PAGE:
BPW Foundation's Women Misbehavin' Blog

Well behaved women never make history

Jobs, Jobs, Jobs

Posted by espressodog on December 11, 2009

When they are not talking about health care reform, Afghanistan or climate change, policymakers are talking about jobs. Although recent news is better – the unemployment rate dropped from 10.2% to 10% in November – this has been the worst recession in terms of job loss since World War II.

Some of the hardest-hit groups are teenagers, people of color, those with a high school education or less and unmarried women. Unmarried women represent less than half of all women workers, but they represent 60 percent of unemployed women.  Unmarried women who head families, now have an unemployment rate of 12.6 percent.

Last week, President Obama hosted a Jobs Summit and has proposed more tax cuts for small business, investing in roads, bridges and infrastructure, and creating jobs through energy efficiency and clean energy investments. The president noted that even though the economy is now growing, the pace of growth does not look like it will be high enough to put the 15.4 million unemployed workers back on the job. Congress is expected to take action on a Jobs Bill sometime in early 2010.

The federal government has three main job creation tools at its disposal — government spending on goods and services, changes in taxes and hiring labor directly. Experts and policymakers have proposed numerous strategies to create and retain jobs such as tax credits, public service employment and the expansion of work-sharing/short-time compensation. Tax incentives directed at employers including tax cuts on business profits and investments were all already instituted as part of the Recovery Act. The Administration is now proposing tax incentives to encourage firms to hire new workers.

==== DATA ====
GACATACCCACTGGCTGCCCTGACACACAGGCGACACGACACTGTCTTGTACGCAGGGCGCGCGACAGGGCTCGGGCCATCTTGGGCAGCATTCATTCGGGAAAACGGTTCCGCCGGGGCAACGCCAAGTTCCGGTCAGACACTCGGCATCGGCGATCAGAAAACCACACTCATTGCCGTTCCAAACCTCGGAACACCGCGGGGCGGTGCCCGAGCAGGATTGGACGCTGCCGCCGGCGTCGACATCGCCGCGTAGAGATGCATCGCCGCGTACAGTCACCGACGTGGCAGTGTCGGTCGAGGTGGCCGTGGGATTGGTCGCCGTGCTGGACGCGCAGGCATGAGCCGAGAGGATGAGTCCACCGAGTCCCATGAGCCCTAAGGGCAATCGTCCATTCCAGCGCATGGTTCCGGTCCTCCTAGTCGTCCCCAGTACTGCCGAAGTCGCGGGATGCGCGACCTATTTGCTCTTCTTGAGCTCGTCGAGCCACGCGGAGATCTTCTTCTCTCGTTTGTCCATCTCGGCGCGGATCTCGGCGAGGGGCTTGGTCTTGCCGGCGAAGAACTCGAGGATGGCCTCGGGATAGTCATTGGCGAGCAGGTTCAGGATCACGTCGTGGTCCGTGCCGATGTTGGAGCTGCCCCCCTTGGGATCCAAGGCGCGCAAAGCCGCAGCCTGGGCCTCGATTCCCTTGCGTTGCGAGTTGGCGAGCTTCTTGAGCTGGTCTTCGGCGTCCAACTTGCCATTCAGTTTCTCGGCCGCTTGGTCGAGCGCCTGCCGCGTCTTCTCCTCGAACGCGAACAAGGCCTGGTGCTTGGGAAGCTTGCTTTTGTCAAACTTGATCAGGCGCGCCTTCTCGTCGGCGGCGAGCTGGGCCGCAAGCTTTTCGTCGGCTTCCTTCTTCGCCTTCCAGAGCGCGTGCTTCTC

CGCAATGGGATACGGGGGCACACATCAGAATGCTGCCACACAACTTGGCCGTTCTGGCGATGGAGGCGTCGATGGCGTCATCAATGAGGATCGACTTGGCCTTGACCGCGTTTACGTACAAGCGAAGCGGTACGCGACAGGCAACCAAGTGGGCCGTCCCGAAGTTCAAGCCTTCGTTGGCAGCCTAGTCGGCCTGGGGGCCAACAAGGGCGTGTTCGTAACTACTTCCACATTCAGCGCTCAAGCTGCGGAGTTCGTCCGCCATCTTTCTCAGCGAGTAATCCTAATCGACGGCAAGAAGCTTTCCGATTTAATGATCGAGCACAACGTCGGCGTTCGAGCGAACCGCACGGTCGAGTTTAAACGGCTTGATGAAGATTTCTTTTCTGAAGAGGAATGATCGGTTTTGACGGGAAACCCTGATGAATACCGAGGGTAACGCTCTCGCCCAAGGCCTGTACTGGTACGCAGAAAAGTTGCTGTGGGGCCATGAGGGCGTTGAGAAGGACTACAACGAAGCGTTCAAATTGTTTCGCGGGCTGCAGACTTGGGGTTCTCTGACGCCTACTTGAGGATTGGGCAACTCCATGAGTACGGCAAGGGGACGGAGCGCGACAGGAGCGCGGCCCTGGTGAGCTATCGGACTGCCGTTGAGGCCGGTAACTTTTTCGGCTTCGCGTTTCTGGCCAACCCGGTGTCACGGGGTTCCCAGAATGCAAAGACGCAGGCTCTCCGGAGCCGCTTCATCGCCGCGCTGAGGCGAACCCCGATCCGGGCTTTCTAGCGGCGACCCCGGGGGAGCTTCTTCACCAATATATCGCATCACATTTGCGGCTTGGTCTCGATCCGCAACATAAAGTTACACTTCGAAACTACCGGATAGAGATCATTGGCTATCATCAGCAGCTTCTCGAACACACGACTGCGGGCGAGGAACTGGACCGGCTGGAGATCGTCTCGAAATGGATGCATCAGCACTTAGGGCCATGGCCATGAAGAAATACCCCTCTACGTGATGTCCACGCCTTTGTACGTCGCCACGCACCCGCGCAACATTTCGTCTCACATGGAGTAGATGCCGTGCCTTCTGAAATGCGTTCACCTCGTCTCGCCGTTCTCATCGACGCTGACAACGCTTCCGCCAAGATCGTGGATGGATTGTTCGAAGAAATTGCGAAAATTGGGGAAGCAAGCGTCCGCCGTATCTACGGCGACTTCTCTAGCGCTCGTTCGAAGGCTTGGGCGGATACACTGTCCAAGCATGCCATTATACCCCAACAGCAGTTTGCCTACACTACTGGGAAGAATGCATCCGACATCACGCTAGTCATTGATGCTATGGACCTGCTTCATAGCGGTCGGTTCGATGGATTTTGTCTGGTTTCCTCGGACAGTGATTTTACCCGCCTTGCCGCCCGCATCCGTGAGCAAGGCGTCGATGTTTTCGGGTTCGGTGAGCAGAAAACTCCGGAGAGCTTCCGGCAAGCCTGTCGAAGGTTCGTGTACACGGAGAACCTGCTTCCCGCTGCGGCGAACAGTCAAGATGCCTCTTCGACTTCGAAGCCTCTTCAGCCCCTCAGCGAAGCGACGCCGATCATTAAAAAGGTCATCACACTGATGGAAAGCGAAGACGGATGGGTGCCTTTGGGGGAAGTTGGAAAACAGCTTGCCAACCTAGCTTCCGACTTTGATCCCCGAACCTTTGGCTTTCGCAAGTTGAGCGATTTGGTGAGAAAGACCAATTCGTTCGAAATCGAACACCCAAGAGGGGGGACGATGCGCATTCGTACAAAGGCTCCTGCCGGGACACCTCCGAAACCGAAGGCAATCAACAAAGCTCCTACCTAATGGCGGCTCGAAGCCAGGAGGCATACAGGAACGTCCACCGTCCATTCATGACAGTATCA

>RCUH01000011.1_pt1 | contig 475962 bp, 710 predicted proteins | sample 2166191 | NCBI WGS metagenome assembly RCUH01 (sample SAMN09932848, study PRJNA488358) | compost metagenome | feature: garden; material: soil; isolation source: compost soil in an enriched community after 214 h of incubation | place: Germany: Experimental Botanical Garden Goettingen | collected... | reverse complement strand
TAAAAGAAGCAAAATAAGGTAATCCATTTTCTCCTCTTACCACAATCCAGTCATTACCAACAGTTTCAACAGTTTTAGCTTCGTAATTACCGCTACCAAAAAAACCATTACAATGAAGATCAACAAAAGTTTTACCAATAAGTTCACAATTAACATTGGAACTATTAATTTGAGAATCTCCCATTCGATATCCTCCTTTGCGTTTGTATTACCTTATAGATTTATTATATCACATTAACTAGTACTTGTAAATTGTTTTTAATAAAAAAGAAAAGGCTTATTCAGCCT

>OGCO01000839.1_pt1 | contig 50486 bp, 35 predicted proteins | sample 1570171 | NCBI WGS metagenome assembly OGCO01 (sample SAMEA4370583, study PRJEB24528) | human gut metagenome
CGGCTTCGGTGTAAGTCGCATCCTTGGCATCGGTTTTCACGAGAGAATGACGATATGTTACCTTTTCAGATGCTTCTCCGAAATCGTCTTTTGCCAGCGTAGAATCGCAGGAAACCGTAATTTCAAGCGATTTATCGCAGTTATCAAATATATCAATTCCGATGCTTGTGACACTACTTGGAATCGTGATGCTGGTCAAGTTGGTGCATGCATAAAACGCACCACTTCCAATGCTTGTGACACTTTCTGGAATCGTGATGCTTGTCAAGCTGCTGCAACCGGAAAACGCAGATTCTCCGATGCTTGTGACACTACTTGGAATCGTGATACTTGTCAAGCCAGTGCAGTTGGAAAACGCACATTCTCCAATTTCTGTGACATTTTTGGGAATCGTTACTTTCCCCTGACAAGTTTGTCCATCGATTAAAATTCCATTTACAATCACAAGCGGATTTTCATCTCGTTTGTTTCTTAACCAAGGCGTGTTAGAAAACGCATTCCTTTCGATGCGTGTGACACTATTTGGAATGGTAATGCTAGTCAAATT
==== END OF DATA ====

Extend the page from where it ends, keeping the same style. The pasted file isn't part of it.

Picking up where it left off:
Policymakers are also focusing on promoting green jobs as a part of the overall recovery agenda. Despite the struggling economy, employers in several industries are facing severe shortage of skilled workers including information technology and renewable energy – industries which are considered non-traditional for women.

Women continue to make inroads into non-traditional occupations. As more women enter jobs that were once dominated by men, many jobs that were defined as non-traditional for women in 1988 are no longer non-traditional in 2008, including  chemist, physician, lawyer, and bailiff.

BPW Foundation strives to increase the number of women in better-paying, non-traditional fields and ensure that careers of the future are pursued equally by all genders. The Moving from Red to Green: Working Women in the Green Economy pilot project is ensuring that women are recruited, trained and retained in the sustainable jobs of the future.


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